Study Discovers the Key to Youthful Skin
We have all fallen victim to cluttering our bathroom shelves with an abundance of cosmetic products with the promise of retaining youthful skin, and feeling deflated when none of them actually do. Well, the solution to this on-going issue could finally be upon us.
Data from a team of investigators at the University of Maryland suggests that thiazine dye methylene blue, previously used medicinally, may slow the ageing of human skin. The findings from the study were recently published in Scientific Reports.
The team tested the methylene blue for four weeks in skin cells from healthy middle-aged donors, as well as those diagnosed with progeria, a rare genetic disease that mimics the normal ageing process at an accelerated rate. Additionally, the researchers also tested three other known antioxidants: N-acetyl-L-cysteine (NAC), MitoQ and MitoTEMPO (Mtem).
Senior study investigator, Kan Cao, PhD, associate professor of cell biology and molecular genetics at UMD, commented, “The effects we are seeing are not temporary. Methylene blue appears to make fundamental, long-term changes to skin cells.”
When put to practice, methylene blue outperformed the three antioxidants, improving several related symptoms in cells from both healthy donors and progeria patients. The skin – fibroblasts that produce the structural protein collagen, experienced a decrease in damaging molecules known as reactive oxygen species (ROS), a reduced rate of cell death, and an increase in the rate of cell division throughout the four-week treatment.
To gain a clearer understanding of the results, the researchers also tested the methylene blue in fibroblasts from older donors (+80 years old) for a period of four weeks. At the end of the treatment, the cells from older donors had experienced a range of improvements, including decreased expression of two genes commonly used as indicators of cellular ageing.
“I was encouraged and excited to see skin fibroblasts, derived from individuals more than 80 years old, grow much better in methylene blue-containing medium with reduced cellular senescence markers,” explained lead study investigator Zheng-Mei Xiong, PhD, assistant research professor of cell biology and molecular genetics at UMD. “Methylene blue demonstrates a great potential to delay skin ageing for all ages.”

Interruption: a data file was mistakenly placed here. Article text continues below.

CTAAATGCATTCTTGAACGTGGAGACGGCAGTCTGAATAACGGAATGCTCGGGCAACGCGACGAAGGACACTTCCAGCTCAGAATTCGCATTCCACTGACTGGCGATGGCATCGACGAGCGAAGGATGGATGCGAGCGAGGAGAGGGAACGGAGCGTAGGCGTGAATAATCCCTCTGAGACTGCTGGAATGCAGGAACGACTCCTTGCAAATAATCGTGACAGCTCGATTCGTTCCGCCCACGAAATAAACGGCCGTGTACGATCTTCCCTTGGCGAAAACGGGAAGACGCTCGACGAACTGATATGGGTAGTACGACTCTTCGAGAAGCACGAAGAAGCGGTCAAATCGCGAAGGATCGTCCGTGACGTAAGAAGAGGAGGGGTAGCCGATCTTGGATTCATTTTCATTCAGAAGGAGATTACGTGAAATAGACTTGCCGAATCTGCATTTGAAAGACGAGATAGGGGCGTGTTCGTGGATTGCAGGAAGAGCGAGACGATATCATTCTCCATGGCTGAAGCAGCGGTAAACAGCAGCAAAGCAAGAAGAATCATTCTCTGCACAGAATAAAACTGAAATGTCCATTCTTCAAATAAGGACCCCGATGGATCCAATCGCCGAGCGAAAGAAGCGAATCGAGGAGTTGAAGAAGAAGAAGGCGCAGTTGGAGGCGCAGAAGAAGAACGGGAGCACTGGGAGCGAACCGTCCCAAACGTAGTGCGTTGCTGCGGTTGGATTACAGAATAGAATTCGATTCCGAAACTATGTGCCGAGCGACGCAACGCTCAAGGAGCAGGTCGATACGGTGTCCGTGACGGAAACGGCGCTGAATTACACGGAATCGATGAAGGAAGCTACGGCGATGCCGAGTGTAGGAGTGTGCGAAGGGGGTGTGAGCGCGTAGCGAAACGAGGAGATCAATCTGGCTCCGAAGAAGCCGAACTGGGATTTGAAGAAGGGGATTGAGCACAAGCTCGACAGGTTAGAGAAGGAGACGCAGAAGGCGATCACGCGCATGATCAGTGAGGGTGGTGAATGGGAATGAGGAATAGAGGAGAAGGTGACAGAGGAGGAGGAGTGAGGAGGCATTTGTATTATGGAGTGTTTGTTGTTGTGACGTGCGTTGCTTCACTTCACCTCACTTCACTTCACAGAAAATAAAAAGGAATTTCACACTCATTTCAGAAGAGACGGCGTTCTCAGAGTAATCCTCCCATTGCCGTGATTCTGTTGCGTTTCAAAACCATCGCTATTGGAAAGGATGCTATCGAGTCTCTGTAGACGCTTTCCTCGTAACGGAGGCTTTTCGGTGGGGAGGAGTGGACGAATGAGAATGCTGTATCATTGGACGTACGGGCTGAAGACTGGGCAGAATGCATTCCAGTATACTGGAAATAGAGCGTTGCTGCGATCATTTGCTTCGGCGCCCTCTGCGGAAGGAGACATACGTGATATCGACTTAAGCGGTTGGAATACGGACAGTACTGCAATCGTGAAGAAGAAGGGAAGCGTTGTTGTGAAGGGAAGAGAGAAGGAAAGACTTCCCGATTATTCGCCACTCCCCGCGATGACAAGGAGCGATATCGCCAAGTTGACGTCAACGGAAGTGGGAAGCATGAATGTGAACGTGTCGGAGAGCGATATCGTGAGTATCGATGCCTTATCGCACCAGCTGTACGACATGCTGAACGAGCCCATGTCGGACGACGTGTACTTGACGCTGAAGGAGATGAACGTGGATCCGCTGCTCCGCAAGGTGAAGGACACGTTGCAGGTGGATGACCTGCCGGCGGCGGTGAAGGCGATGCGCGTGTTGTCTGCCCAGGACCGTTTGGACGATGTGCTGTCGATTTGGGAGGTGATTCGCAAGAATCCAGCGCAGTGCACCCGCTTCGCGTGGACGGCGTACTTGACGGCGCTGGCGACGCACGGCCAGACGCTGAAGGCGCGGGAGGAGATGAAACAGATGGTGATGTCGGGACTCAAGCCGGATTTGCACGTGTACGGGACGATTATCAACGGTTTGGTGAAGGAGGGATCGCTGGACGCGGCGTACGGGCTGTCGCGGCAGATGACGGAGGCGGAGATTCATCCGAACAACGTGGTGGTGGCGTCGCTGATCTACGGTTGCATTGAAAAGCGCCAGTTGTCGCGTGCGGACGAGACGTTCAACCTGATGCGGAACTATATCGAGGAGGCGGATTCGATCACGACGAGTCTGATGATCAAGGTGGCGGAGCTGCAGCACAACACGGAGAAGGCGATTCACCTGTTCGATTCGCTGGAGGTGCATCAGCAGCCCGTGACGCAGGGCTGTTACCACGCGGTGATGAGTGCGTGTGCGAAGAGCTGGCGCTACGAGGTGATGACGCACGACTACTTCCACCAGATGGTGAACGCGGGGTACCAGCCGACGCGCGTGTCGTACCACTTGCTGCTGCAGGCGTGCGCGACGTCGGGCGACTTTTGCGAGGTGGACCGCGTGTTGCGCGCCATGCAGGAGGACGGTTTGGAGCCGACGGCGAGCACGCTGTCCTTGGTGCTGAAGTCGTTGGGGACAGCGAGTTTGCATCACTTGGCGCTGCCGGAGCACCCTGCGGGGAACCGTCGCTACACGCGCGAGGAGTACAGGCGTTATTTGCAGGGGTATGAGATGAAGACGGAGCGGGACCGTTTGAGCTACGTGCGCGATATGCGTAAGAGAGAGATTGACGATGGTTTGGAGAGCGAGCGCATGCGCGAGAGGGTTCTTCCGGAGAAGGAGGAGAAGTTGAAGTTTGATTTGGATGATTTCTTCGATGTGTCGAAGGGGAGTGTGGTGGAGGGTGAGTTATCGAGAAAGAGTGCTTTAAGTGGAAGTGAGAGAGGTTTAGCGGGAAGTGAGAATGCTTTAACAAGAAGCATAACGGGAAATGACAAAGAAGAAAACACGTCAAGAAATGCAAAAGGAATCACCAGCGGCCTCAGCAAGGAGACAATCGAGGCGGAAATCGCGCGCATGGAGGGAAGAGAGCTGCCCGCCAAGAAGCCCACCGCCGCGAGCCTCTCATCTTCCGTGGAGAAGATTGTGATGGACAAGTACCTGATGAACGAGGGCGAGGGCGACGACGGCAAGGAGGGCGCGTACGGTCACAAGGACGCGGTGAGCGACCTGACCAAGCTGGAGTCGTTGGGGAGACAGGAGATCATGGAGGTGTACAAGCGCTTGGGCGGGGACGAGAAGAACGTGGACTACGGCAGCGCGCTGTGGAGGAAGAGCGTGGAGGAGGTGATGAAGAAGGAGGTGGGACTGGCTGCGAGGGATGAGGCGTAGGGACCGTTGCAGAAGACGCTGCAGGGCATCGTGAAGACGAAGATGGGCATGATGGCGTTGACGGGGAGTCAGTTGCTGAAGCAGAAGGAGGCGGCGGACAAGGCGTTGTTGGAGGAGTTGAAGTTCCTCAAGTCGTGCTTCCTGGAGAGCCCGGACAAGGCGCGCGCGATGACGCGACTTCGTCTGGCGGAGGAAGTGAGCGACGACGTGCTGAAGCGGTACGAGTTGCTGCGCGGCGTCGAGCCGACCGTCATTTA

Furthering their results, the team used the simulated human skin to perform several more experiments. The 3D model made of living skin cells includes all the major layers and structures of skin tissue, with the exception of hair follicles and sweat glands.
Dr Cao noted, “The system allowed us to test a range of ageing symptoms that we can’t replicate in cultured cells alone. Most surprisingly, we saw that model skin treated with methylene blue retained more water and increased in thickness, both of which are features typical of younger skin.”
What’s more is that there is no concern regarding the safety of using methylene blue with cosmetic cream. The investigators tested the dye on the skin of a model, and the results suggested that it caused little to no irritation, even at high concentrations. Encouraged by these results, the research team hopes to develop safe and effective ways for consumers to benefit from the properties of methylene blue.
“We have already begun formulating cosmetics that contain methylene blue. Now we are looking to translate this into marketable products,” added Dr Cao.
“We are also very excited to develop this three-dimensional skin model system. Perhaps down the road, we can customise the system with bioprinting, such that we might be able to use a patient’s own cells to provide a tailor-made testing platform specific to their needs.”